Last week, President Donald J. Trump signed an executive order, temporarily banning travel from Syria, Iran, Libya, Somalia, Sudan, and Yemen. Although the order was signed under the pretext of protecting Americans from terrorism, it actually may have put us in greater danger.
In order to understand why his order may not protect the United States from terrorism, you must first be aware of how people are recruited by extremist groups like ISIS.
The recruitment of ISIS terrorists may have begun as an extremist crusade in Iraq, but it has quickly become a global phenomenon that is taking hold of people from diverse backgrounds, cultures, and belief systems. The image of an iconic terrorist as an old, angry, Muslim man in an off-white thawb and scraggly beard is long gone.
Prior to recruitment into extremism, many members of ISIS had narratives similar to non- terrorists. Before they joined the Jihad, most of them did not exhibit inherently evil behaviors, nor were they particularly devout in their religion. For example, according to a report from George Washington University, approximately 40 percent of those arrested on terrorism-related charges in 2015 were converts to Islam.
The only thing these recruits had in common was a void in their lives. This void is what ISIS targets and capitalizes on. Through coercion, fraud, and force, they are able to easily recruit their targets so they can be exploited by war profiteers and Godless opportunists.
Terrorism is not justified by any religion. It is nothing more than a political struggle for power. The only difference is that ISIS leadership attempts to legitimize violent tactics by claiming that deadly force is religiously permissible and required. Most Muslims reject this rationale. Those who become terrorists are typically in need (physiologically or emotionally) and are simply susceptible to manipulation.
Maslow’s hierarchy of needs provides a framework for conceptualizing the motivation of all people, including terrorists. Every person is first driven by physiological needs: air, water, food, shelter, and clothing, followed by safety. Once these basic needs are met, each person will then pursue higher level needs, such as belonging and love, esteem, and self-actualization. In order to recruit new members, ISIS will offer to temporarily fulfill missing needs, depending on the target population.
Recruits in Syria and Iraq are conscripted by the presumption that they will be safer with ISIS, then against, and that the Jihadists are better able to provide the resources to meet the basic physiological needs of the community than the local government. ISIS recruiters bribe locals with money, food, and water.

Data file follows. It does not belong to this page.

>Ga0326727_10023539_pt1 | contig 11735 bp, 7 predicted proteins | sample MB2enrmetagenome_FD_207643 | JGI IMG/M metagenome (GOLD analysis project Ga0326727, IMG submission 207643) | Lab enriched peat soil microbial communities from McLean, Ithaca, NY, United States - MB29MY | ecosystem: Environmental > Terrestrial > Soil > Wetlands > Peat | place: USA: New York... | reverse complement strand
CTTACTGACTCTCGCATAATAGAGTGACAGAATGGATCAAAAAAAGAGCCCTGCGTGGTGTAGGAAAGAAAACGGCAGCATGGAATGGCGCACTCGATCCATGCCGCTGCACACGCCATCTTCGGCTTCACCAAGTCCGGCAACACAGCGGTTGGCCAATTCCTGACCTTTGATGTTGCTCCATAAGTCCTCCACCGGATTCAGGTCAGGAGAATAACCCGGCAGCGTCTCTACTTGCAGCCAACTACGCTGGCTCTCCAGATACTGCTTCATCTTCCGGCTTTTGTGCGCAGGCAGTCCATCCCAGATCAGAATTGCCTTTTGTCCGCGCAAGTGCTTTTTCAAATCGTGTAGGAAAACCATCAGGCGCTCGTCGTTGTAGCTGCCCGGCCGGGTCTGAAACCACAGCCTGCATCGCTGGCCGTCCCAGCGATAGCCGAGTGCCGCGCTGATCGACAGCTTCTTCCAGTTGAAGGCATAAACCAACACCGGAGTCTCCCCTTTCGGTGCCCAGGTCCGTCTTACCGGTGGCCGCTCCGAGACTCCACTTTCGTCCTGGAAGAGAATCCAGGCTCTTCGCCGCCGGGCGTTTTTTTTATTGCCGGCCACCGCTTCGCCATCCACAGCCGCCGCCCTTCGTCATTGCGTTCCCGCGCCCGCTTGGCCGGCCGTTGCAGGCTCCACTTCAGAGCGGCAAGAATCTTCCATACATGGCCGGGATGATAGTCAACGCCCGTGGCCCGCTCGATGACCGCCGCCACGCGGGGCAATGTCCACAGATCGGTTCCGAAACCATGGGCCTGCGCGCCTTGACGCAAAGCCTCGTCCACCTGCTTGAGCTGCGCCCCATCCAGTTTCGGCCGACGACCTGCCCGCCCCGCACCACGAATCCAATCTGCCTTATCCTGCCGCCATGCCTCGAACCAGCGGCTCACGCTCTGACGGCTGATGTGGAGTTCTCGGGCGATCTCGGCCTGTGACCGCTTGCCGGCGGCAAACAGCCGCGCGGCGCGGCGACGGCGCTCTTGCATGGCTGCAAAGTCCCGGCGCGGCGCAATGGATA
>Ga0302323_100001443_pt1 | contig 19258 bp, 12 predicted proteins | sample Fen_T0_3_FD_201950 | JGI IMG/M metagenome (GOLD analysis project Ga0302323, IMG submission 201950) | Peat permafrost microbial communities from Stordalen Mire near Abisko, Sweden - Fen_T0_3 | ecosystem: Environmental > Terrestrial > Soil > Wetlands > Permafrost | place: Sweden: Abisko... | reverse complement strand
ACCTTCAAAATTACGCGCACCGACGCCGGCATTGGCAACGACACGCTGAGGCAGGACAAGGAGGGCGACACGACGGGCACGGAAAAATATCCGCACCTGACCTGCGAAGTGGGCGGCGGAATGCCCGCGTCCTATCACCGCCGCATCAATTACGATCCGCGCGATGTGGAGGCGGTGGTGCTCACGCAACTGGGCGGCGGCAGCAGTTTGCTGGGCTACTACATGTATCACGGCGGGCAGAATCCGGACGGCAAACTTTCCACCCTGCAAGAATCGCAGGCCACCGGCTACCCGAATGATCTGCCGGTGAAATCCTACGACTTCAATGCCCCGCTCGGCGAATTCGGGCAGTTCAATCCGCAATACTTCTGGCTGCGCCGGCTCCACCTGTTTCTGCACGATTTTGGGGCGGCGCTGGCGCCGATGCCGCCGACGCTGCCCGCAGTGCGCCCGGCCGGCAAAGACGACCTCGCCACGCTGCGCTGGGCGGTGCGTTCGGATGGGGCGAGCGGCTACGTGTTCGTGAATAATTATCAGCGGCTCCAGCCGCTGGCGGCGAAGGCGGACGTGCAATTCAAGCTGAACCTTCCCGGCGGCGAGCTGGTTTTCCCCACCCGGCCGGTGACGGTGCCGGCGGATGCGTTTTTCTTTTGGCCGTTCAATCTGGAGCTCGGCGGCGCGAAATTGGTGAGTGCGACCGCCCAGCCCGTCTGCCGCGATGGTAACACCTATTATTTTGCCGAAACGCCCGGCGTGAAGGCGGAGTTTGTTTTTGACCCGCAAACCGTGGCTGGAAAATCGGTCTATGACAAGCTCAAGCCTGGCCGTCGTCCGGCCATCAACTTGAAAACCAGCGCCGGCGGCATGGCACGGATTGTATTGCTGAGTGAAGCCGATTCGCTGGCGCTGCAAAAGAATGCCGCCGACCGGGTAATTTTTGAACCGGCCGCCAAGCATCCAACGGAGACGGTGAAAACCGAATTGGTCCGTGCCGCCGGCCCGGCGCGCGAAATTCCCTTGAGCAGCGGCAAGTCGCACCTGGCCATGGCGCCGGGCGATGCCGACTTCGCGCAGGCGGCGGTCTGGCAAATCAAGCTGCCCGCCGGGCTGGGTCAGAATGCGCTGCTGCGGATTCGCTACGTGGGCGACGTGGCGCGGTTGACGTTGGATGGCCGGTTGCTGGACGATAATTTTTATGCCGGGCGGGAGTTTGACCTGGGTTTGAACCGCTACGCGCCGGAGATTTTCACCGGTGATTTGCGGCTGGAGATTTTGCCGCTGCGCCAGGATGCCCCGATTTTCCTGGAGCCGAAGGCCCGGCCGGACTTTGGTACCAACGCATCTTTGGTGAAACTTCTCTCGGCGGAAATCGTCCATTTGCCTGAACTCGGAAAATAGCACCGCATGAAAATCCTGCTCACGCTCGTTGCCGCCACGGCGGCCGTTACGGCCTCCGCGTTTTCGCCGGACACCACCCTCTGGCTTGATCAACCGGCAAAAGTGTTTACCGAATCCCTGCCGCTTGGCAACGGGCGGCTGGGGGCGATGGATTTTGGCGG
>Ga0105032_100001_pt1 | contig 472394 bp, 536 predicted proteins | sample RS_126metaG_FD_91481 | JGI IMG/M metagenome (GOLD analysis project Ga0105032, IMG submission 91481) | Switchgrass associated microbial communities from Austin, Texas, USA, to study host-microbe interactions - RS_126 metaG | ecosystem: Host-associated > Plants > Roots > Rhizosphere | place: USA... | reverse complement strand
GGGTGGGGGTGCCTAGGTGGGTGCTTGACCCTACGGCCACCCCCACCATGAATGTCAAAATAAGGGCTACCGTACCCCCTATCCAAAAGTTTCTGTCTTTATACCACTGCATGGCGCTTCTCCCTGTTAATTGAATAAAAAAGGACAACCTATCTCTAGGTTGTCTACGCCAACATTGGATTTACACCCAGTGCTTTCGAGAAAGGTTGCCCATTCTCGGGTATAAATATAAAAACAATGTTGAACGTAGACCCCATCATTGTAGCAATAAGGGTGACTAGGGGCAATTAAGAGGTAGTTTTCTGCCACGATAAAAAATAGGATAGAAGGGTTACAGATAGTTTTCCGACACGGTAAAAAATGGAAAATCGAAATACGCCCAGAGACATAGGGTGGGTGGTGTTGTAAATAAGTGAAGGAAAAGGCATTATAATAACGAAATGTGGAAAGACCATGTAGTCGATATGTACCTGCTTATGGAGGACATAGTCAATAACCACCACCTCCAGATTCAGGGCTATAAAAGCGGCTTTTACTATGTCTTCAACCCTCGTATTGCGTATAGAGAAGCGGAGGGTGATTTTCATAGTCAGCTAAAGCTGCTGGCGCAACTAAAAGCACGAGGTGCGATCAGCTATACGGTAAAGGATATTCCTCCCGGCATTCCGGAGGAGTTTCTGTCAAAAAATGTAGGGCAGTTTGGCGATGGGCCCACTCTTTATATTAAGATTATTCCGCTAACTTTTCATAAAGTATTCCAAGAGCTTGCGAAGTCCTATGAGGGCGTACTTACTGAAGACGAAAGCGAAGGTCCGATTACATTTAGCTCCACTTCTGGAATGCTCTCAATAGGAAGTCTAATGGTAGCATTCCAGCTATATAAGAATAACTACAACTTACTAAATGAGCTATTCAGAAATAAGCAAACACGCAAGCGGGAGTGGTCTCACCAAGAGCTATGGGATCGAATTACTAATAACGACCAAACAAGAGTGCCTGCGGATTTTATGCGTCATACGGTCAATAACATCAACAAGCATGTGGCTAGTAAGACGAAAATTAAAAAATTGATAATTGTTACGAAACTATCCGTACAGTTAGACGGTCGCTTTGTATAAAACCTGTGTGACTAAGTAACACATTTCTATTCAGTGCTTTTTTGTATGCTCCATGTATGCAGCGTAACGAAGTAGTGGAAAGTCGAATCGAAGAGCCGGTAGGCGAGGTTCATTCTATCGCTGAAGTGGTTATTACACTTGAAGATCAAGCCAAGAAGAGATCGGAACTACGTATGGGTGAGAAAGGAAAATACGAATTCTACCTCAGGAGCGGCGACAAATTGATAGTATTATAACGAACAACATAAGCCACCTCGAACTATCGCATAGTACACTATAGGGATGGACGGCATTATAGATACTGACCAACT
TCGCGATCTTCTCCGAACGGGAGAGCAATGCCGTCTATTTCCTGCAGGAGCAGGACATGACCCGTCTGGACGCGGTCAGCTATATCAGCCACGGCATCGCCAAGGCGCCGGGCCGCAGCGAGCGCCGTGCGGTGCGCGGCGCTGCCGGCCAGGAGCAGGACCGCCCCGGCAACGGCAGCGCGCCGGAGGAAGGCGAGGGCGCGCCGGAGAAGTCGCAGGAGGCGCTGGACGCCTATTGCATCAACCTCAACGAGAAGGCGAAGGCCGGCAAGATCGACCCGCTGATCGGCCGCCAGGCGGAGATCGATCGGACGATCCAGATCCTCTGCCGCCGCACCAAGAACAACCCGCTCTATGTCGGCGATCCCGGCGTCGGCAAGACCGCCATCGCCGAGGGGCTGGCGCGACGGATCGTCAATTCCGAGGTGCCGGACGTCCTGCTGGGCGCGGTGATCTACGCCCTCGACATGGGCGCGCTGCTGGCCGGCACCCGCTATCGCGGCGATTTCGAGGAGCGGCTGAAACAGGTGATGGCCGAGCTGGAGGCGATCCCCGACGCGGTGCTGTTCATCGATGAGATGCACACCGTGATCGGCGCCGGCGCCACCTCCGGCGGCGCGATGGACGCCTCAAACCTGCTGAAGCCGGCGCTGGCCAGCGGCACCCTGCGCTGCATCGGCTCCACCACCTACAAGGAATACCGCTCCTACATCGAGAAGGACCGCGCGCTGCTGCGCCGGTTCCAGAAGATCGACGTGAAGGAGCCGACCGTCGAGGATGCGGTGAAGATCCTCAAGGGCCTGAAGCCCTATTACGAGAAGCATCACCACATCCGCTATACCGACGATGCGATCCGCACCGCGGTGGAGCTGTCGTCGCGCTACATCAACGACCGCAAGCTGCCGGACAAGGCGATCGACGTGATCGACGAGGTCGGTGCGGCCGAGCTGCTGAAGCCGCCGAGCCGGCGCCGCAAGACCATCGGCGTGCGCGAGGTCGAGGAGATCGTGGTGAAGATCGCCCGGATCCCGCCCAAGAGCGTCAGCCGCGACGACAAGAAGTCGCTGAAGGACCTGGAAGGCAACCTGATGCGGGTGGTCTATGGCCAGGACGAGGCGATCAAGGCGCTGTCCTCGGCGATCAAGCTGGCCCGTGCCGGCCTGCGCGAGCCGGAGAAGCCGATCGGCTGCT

ISIS targets in western countries join for different reasons. They are drawn to ISIS in the pursuit of love/belonging and esteem, as propagandized in social media and their recruitment materials. To some extent, all recruits are manipulated into believing self-actualization can be obtained through support of ISIS.
Although ISIS recruits are perceived as killing in the name of Allah, the reality is that they are being manipulated and exploited. Their Jihad is only operating under the veneer of religion, it actually has nothing to do with Islam and is not supported by the Muslim majority.
As such, targeting people on the basis of Muslim religion is not an effective exercise for counterterrorism. These actions and anti-Muslim rhetoric may actually give ideological ammunition to terrorists.
Instead, a president who is intent on protecting Americans from terrorism should consider focusing on policies that undermine terrorist propaganda and re-establish international trust in America's leadership, moral character, and mission. Winning the war on terrorism is contingent on our ability to prevent new people from becoming terrorists.
"With guns you can kill terrorists, with education you can kill terrorism." -Malala Yousafzai
Kimberly Mehlman-Orozco holds a Ph.D. in Criminology, Law and Society from George Mason University, where she teaches about the intersection of race, criminal justice and human rights. Research for her forthcoming book on the conscription of terrorists has been featured in media outlets around the world, including CNN and NBC. Her writing has appeared in the Washington Post, Baltimore Sun and the Huffington Post.
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